Fidelity's Bolton to run China fund

Special situations supremo Anthony Bolton is lured to Hong Kong by Eastern promise.

Anthony Bolton, the famed president of investments at Fidelity International, will move to Hong Kong early next year to run a new portfolio investing in China and China-related opportunities. He plans to launch the portfolio around the end of March.

Announcing his return to fund management -- after a near two-year break -- in Hong Kong yesterday, Bolton said: "I firmly believe that China is the investment opportunity of the next decade." He has been a regular visitor to and investor in the country since 2004.

"The relative attraction of emerging markets will continue to overshadow the demand to invest in developed markets," said Bolton, adding that: "Western governments have effectively mortgaged the future."

He likened the situation today in China to the rapid growth seen in Taiwan or South Korea some 20 years ago, but on an even bigger scale.

"China today is valued fairly rather than expensively in my view," Bolton added. He supported his assertion with slides showing China's low levels of household debt, low consumer spending levels, high upside potential for auto penetration and much improved affordability of goods.

He also cited China's low loan/deposit ratio of 67% as a positive indicator. Not surprisingly, that figure is significantly below that in the US (107%) and the UK (123%), but it is also an improvement on India (82%) and Indonesia (71%).

Bolton is best known for running Fidelity's UK-registered Special Situations Fund, which he managed from its launch in December 1979 until the end of 2007. In that time, the fund posted an annualised return of 19.5% (compared to 13.5% for the FTSE All-Share Index).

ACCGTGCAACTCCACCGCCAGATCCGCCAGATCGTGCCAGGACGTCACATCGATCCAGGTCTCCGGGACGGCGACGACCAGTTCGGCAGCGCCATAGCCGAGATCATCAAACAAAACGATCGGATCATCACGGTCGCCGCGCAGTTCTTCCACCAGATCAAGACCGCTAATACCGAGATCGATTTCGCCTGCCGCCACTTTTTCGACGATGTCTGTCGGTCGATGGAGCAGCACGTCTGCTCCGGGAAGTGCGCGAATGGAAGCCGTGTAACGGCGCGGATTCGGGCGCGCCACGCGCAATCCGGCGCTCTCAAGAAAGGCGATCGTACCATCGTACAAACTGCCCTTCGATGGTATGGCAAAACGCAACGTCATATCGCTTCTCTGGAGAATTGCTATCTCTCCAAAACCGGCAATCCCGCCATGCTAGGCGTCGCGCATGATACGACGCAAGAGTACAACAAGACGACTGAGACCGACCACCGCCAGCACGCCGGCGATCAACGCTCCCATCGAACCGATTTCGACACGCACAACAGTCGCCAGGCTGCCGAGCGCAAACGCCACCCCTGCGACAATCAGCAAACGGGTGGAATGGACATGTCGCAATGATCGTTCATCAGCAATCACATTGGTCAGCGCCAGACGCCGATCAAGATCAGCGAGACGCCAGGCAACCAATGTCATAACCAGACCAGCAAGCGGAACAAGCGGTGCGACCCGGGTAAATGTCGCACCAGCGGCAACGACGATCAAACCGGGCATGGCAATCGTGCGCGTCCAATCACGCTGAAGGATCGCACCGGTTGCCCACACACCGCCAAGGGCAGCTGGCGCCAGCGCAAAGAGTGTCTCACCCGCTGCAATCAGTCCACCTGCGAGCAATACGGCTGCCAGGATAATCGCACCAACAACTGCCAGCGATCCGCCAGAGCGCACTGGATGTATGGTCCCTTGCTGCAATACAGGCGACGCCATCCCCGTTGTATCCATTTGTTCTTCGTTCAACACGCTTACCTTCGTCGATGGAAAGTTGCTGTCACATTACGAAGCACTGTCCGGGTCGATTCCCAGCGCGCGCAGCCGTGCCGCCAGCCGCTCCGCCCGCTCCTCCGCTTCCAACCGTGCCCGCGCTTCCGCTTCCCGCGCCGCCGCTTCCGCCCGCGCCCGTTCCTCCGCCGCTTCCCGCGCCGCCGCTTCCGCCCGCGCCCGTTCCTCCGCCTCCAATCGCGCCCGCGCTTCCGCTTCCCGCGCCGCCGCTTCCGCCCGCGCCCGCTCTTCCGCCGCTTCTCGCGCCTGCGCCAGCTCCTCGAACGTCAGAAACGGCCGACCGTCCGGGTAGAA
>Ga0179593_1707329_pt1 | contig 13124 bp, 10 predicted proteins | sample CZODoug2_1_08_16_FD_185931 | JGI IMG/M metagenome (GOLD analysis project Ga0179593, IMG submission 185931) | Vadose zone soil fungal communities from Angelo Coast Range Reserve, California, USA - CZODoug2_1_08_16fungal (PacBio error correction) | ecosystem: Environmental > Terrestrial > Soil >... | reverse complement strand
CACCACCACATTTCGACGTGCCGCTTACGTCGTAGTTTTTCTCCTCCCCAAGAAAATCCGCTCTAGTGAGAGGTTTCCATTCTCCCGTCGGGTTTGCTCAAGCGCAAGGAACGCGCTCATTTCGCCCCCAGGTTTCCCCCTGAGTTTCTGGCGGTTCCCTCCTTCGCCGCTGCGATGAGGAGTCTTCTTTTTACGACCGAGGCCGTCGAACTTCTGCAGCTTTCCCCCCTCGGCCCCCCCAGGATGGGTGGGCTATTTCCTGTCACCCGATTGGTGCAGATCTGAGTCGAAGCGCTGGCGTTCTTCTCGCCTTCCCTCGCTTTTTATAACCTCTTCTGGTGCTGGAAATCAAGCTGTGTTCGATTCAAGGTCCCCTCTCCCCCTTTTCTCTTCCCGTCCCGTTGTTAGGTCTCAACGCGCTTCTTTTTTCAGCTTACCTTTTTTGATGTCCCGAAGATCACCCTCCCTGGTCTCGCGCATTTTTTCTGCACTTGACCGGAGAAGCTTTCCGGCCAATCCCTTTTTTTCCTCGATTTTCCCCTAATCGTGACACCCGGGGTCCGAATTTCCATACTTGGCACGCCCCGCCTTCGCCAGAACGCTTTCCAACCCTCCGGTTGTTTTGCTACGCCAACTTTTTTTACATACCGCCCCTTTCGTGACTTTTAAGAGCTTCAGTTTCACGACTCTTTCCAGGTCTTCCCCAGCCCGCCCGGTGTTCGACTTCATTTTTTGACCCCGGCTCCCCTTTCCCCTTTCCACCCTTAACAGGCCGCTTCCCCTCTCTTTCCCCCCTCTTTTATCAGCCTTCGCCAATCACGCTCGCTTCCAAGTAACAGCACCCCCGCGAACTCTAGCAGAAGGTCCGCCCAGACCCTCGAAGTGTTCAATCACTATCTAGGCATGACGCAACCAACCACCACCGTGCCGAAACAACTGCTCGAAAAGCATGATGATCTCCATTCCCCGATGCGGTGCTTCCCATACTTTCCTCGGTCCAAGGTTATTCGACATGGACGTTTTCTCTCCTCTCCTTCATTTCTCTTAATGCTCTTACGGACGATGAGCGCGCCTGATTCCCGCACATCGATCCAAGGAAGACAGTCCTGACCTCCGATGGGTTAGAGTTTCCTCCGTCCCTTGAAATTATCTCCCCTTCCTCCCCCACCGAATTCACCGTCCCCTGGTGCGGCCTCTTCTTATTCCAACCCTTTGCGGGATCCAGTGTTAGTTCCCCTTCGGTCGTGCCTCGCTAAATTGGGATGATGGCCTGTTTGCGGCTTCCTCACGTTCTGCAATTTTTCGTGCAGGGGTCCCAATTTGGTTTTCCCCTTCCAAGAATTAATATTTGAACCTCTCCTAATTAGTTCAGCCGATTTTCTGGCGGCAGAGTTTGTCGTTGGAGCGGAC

He says he aims to bring his Special Situations investment approach to Chinese stocks in the new fund, noting that he invested up to 5% of his UK fund into Chinese stocks. Further details of the new China portfolio will be announced in the first quarter of 2010.

Bolton's announcement will come as a boost to Fidelity in the region, following the departures of Asia-Pacific managing director Chris Ryan in October and Asia-Pacific chief executive Brett Goodin in May.

An intriguing aside is the speculation that Ryan had been frustrated over Fidelity's refusal to allow him to found a domestic joint-venture fund company in China. The asset manager has long made clear it is not interested in a Chinese JV, particularly one in which it doesn't have control. Ryan never pitched a JV, although he did try to come up with other structures to access Chinese investors. It was also he who hired Zhan Long as country head in China in May last year.

Fidelity already runs three China funds: the $4.08 billion China Focus Fund, managed by Martha Wang; the $366 million Greater China fund run by Wilson Wong; and the China opportunities portfolio, which launched this month, also run by Wong. The China Focus Fund has gained 65% this year as of November 20, compared with a 61% gain in its benchmark, the MSCI China Index.

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